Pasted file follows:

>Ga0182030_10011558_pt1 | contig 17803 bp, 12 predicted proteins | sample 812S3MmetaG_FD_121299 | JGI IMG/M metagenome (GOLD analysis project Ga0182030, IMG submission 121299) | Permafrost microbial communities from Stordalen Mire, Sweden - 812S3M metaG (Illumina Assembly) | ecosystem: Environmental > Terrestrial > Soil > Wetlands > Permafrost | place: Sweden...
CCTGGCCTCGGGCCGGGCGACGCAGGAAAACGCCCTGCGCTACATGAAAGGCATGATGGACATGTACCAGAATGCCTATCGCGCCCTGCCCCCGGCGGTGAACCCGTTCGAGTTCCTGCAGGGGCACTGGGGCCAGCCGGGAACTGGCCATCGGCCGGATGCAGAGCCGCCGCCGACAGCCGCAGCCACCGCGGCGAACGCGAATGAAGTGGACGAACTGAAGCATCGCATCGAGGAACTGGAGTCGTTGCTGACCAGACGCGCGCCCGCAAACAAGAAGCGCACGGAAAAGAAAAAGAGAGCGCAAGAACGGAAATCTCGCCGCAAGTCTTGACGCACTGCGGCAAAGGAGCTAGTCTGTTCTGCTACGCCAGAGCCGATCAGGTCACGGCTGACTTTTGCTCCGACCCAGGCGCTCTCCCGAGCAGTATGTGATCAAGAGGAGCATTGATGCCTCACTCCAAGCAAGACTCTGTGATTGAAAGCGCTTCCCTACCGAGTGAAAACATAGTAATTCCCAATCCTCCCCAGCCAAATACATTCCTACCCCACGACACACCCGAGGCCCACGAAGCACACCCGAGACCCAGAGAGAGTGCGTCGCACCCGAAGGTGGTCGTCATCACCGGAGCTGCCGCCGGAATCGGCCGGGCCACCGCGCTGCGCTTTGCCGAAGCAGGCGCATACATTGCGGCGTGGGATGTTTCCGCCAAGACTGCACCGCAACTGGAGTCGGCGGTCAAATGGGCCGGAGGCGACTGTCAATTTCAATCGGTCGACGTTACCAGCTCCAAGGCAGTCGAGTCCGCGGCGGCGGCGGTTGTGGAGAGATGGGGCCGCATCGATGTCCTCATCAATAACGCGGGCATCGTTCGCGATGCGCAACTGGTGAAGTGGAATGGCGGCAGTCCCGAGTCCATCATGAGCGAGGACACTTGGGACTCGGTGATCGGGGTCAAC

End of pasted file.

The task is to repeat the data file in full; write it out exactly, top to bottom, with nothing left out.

>Ga0182030_10011558_pt1 | contig 17803 bp, 12 predicted proteins | sample 812S3MmetaG_FD_121299 | JGI IMG/M metagenome (GOLD analysis project Ga0182030, IMG submission 121299) | Permafrost microbial communities from Stordalen Mire, Sweden - 812S3M metaG (Illumina Assembly) | ecosystem: Environmental > Terrestrial > Soil > Wetlands > Permafrost | place: Sweden...
CCTGGCCTCGGGCCGGGCGACGCAGGAAAACGCCCTGCGCTACATGAAAGGCATGATGGACATGTACCAGAATGCCTATCGCGCCCTGCCCCCGGCGGTGAACCCGTTCGAGTTCCTGCAGGGGCACTGGGGCCAGCCGGGAACTGGCCATCGGCCGGATGCAGAGCCGCCGCCGACAGCCGCAGCCACCGCGGCGAACGCGAATGAAGTGGACGAACTGAAGCATCGCATCGAGGAACTGGAGTCGTTGCTGACCAGACGCGCGCCCGCAAACAAGAAGCGCACGGAAAAGAAAAAGAGAGCGCAAGAACGGAAATCTCGCCGCAAGTCTTGACGCACTGCGGCAAAGGAGCTAGTCTGTTCTGCTACGCCAGAGCCGATCAGGTCACGGCTGACTTTTGCTCCGACCCAGGCGCTCTCCCGAGCAGTATGTGATCAAGAGGAGCATTGATGCCTCACTCCAAGCAAGACTCTGTGATTGAAAGCGCTTCCCTACCGAGTGAAAACATAGTAATTCCCAATCCTCCCCAGCCAAATACATTCCTACCCCACGACACACCCGAGGCCCACGAAGCACACCCGAGACCCAGAGAGAGTGCGTCGCACCCGAAGGTGGTCGTCATCACCGGAGCTGCCGCCGGAATCGGCCGGGCCACCGCGCTGCGCTTTGCCGAAGCAGGCGCATACATTGCGGCGTGGGATGTTTCCGCCAAGACTGCACCGCAACTGGAGTCGGCGGTCAAATGGGCCGGAGGCGACTGTCAATTTCAATCGGTCGACGTTACCAGCTCCAAGGCAGTCGAGTCCGCGGCGGCGGCGGTTGTGGAGAGATGGGGCCGCATCGATGTCCTCATCAATAACGCGGGCATCGTTCGCGATGCGCAACTGGTGAAGTGGAATGGCGGCAGTCCCGAGTCCATCATGAGCGAGGACACTTGGGACTCGGTGATCGGGGTCAAC